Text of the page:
That was made worse in Year Two when all the seven Canadian teams bottomed out simultaneously, missing the playoffs. Many nights, HNIC resembled the waiting room at a funeral parlor as the family greeted the bereaved. No one— including Ron MacLean— was going to pump life into a scenario like that.
The big blow came when, after spending billions to establish itself as The Source for hockey, Rogers was beaten by TSN in the ratings for Trade Deadline Day in February. The hockey viewers had spoken loudly. Millions was spent on experts and studio folk like Strombo returned little.
By the end of the hockey season ratings ranged from the truly awful to just alright. The Final series between Pittsburgh and San Jose, two teams with little Canadian cachet, was down about 13 percent from 2015. Not terrible in a time when ratings on most programming have slid precipitously. And not considering the absence of any Canadian teams in the postseason.
But it was not enough to calm the concern in the executive suites at Rogers, where the $5.2 billion U.S. commitment over 12 years was eating a hole in the bottom line. Denying HNIC to TSN had reaped some benefits, but the franchise was not throwing out revenues needed to justify winning the NHL bidding war.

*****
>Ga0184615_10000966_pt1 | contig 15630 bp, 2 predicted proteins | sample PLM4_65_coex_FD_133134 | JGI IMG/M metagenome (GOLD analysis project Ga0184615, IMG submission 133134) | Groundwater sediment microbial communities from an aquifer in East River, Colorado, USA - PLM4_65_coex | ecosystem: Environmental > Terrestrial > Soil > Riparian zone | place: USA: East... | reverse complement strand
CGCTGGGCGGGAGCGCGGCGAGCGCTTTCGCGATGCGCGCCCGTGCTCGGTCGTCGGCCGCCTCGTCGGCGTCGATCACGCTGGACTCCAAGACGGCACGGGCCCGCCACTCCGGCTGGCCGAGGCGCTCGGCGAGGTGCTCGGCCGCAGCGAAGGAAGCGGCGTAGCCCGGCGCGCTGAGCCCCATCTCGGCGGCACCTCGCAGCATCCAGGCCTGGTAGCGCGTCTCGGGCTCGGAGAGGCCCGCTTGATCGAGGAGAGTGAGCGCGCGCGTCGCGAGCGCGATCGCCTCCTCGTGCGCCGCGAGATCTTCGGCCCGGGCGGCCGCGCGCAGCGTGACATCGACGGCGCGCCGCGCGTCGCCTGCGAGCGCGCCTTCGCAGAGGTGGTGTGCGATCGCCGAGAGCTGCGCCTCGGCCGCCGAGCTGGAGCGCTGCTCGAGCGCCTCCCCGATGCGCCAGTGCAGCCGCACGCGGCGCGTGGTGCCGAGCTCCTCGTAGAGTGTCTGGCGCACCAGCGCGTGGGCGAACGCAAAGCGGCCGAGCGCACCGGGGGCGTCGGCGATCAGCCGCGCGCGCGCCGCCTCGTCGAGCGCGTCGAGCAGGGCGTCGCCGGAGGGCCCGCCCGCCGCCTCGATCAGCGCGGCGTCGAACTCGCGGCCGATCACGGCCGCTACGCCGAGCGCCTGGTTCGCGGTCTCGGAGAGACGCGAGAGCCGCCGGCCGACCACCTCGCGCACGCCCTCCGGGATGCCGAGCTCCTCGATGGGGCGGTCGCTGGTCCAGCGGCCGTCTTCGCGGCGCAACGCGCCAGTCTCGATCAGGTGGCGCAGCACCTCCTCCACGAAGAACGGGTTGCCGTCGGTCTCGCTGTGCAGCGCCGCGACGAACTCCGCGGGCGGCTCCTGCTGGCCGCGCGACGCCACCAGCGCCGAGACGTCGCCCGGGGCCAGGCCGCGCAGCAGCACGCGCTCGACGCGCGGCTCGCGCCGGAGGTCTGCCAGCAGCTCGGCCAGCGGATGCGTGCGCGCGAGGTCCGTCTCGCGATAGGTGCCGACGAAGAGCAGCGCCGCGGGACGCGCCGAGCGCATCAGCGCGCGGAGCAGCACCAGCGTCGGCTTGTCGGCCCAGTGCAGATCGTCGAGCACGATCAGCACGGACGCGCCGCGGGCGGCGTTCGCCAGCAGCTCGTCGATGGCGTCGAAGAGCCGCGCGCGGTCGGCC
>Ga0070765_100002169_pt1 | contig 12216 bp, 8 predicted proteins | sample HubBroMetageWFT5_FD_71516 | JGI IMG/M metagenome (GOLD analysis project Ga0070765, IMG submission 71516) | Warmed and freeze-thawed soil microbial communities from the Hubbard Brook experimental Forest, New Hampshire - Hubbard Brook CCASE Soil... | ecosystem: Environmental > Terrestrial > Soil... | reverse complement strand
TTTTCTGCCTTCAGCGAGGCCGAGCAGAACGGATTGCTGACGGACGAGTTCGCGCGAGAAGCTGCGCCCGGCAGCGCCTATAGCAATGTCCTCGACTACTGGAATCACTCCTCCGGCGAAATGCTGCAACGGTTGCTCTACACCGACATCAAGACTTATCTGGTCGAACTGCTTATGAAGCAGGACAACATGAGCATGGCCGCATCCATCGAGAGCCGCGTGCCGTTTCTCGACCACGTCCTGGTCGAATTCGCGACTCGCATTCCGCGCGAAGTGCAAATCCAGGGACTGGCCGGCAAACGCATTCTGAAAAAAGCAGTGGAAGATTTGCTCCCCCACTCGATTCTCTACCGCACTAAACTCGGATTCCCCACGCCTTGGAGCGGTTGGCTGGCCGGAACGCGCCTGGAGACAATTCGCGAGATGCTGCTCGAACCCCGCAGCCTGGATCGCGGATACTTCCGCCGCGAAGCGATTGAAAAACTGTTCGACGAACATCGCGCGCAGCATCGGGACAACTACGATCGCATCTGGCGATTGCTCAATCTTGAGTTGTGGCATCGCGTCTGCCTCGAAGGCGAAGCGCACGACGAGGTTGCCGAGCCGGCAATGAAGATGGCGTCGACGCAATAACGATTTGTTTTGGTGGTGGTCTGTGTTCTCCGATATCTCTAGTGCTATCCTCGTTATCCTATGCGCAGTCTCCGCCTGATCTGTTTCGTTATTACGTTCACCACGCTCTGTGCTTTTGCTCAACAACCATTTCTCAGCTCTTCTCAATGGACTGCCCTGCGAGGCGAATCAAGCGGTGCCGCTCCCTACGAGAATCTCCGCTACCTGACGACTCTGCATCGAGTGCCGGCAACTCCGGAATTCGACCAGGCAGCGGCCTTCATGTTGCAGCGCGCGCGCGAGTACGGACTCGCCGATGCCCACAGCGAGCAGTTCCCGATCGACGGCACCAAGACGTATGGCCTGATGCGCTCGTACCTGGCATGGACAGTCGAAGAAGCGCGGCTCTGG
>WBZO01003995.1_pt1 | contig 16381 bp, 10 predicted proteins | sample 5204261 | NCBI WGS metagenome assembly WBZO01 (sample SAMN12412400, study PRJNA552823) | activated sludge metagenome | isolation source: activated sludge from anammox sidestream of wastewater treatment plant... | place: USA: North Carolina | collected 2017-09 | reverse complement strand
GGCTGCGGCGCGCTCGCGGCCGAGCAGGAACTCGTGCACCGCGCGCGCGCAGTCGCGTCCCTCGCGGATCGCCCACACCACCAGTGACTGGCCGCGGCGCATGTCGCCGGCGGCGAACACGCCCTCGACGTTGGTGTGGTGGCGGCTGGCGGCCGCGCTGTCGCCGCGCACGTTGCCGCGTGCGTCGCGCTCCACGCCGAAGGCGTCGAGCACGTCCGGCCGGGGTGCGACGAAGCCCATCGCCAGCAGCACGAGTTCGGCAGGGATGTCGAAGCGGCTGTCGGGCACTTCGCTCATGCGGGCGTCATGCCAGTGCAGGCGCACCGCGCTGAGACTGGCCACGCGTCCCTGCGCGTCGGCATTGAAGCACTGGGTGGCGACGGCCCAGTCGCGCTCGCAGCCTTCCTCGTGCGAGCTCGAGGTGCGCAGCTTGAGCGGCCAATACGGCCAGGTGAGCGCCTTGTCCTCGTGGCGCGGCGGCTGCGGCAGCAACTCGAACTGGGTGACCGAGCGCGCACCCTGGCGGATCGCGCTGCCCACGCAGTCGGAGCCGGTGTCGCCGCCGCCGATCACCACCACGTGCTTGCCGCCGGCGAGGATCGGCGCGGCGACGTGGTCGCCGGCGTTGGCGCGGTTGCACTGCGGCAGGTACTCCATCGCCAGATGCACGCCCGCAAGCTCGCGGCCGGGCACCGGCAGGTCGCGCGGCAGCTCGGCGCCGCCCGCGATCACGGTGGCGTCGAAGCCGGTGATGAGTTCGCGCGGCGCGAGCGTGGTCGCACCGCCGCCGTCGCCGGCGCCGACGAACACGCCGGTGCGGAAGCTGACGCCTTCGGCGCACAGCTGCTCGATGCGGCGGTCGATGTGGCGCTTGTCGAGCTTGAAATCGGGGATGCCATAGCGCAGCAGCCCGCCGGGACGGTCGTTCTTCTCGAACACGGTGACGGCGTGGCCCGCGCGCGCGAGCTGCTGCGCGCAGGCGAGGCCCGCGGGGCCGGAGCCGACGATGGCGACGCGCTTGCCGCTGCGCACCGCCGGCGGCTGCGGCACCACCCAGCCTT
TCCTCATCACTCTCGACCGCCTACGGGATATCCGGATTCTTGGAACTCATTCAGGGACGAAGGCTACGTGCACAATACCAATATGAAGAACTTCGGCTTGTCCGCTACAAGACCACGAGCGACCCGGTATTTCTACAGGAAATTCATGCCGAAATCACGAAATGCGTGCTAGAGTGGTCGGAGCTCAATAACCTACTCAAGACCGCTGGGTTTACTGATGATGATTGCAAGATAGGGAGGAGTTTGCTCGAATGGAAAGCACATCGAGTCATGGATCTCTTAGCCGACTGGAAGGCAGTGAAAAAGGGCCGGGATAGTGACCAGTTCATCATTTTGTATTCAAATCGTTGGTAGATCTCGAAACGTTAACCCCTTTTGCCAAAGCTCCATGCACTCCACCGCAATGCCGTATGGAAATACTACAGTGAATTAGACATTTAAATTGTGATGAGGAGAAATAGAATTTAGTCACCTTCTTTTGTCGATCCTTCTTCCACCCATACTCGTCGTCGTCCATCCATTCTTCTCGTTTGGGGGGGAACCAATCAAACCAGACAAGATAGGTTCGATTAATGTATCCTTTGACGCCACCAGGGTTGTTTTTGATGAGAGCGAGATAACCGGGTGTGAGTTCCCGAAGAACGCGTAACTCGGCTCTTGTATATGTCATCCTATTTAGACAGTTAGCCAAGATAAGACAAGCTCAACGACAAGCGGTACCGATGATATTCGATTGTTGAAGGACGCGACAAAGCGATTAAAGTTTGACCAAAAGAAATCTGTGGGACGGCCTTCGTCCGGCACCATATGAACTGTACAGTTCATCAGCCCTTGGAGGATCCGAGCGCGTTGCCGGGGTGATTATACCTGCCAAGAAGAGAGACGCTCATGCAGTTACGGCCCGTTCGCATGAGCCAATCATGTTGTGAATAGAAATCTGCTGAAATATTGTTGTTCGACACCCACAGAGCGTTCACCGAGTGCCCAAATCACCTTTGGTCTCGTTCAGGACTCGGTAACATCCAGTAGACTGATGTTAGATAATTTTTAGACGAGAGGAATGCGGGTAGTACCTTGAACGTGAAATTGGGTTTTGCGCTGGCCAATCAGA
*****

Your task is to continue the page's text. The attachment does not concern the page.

The first major public sign of alarm was the axing of veteran sports TV producer Gord Cutler as senior vice president of NHL production before the regular season was even concluded. In theory, the Strombo experiment was laid at his door even though it was made well up the food chain from that. The promised production revolution of new camera angles and studio improvements— another hyped promise from Rogers— was too costly and rarely employed. That left the public unmoved, too.
So where does HNIC go from here? Clearly going back to MacLean will be a humiliation— but one that saves money. The veteran broadcaster is already being paid, you lose Strombo’s salary, and you hope the old sweats in the audience will forgive you for your two-year loss of sanity. Industry sources say this won’t be the only cut. Next season the regional studio panels will disappear, and all in-game production will come from the arenas where the games are played. Technicians, sales people and others are being slashed from the rolls.
It is a delaying action till Rogers can think of something else. Ot the Canadian teams improve. Or the NBA, NFL and MLB go on strike. The way the money is flowing from the Rogers’ mother ship, the same-old same-old won’t work much longer as Gary Bettman dilutes his product. Good luck waiting for The Commish to rescue Rogers from its commitment.
Bruce Dowbiggin @dowbboy
Bruce's career is unmatched in Canada for its diversity and breadth of experience with successful stints in television, radio and print. A two-time winner of the Gemini Award as Canada's top television sports broadcaster, he is also the best-selling author of seven books. He was a featured columnist for the Calgary Herald (1998-2009) and the Globe & Mail (2009-2013).